Invasive Species Compendium

Detailed coverage of invasive species threatening livelihoods and the environment worldwide

Abstract

Interrelations between alien and native foliar fungal pathogens and woody plants in Siberia.

Abstract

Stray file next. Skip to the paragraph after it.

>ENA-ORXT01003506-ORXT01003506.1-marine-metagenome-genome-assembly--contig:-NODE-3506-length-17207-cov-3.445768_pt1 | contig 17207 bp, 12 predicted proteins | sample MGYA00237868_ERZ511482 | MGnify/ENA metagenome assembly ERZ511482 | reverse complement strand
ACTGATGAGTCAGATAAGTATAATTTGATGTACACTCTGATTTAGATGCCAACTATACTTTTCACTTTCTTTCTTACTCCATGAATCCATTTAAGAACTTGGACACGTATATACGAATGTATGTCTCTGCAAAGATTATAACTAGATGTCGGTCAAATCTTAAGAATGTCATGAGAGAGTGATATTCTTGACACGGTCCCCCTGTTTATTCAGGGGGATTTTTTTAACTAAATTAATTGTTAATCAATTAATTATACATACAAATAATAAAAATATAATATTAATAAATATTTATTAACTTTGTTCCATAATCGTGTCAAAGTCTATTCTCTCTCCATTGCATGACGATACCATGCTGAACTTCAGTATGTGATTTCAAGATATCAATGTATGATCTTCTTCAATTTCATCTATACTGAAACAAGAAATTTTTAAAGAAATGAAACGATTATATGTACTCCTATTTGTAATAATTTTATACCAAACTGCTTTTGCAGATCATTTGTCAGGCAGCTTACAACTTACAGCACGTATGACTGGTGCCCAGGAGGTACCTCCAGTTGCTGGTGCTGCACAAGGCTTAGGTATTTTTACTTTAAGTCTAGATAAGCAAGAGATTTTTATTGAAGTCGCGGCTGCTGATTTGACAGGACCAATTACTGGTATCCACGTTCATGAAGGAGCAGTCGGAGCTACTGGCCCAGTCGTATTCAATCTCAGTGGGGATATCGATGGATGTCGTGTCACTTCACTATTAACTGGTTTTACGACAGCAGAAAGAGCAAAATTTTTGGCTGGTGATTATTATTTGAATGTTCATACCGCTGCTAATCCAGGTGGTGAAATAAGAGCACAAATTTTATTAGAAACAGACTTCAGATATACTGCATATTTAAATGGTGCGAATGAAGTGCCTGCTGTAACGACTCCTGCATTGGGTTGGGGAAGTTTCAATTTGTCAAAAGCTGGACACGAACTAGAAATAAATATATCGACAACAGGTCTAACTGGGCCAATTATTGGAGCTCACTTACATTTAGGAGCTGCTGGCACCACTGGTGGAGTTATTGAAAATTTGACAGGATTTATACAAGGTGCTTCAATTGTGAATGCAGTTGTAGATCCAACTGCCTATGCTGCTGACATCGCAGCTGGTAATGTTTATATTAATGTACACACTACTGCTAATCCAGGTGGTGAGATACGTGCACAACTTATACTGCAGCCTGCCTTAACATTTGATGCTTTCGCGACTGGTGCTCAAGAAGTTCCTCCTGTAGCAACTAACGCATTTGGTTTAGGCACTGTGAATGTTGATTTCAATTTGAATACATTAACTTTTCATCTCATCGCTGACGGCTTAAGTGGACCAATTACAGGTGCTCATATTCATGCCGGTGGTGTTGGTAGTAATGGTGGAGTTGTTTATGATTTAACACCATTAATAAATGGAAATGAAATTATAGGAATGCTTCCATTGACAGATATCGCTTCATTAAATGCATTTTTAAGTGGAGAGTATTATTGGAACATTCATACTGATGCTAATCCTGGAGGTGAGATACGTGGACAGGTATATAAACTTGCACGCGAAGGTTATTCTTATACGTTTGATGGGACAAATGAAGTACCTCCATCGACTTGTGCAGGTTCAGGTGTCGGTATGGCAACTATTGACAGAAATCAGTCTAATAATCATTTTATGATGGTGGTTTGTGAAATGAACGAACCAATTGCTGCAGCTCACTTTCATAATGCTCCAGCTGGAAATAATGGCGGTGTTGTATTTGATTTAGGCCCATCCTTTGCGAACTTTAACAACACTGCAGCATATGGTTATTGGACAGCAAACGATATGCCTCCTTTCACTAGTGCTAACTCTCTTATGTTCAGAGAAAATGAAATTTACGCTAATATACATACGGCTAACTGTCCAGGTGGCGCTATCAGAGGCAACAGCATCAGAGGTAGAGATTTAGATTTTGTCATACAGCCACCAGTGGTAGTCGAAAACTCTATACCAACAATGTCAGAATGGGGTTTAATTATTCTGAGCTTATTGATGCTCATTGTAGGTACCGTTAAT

This article presents the results of 15-year observations of alien and native foliar fungal pathogens and woody plants in Siberian arboreta and urban ecosystems and discusses the possibility of using these data to determine how the pathogenic mycobiota of woody species was formed under Siberian conditions. In total, 121 species of pathogenic micromycetes affecting the leaves of woody plants in botanical gardens and city and belonging to 2 divisions, 14 orders, and 46 genera have been revealed. Most of these species belong to the Ascomycota division (86.8%). The Basidiomycota division is represented by fungi from the order Pucciniales. Among all observed pathogens, 21 species belong to powdery mildew fungi, 15 species belong to rust fungi, and 84 species represent anamorphic fungi. A study of 108 woody plant species growing in Siberian cities has revealed 101 species of leaf pathogens, while 158 woody plant species growing in arboreta have been inhabited by 105 pathogen species. All fungal species revealed during this study, except for three species (Mycopappus alni, Venturia acerina, and Phyllosticta westendorpii), have been observed in Siberia earlier. However, some fungus-host plant associations are apparently new to science, suggesting that complexes of cryptic species differing in their host range and geographic range may occur. The main sources for tree mycobiota formation in Siberia include the invasion of pathogens together with alien plant species, the transition of pathogens from native to alien plant species, the enhancement of a pathogenicity of saprotrophic fungi, and the expansion of fungi onto new hosts. The majority of pathogens (65-75% of the total number of revealed fungi) locate on native plants. Alien plants are infected mainly by (native) pathogens. Only eight pathogen species have been introduced in Siberia with alien plants; three of them originate from the Far East (Cercospora gotoana, Phyllosticta phellodendricola, and Erysiphe palczewskii), while five are of European origin (Cladosporium syringae, Phyllosticta vincae-minoris, Erysiphe syringae, Erysiphe alphitoides, and Erysiphe berberidis). In Siberia, the lateness of phenological phases of plants originating from mild climatic zones, may be favorable for the development of fungal pathogens, such as Erysiphe alphitoides, causing the powdery mildew of oak trees.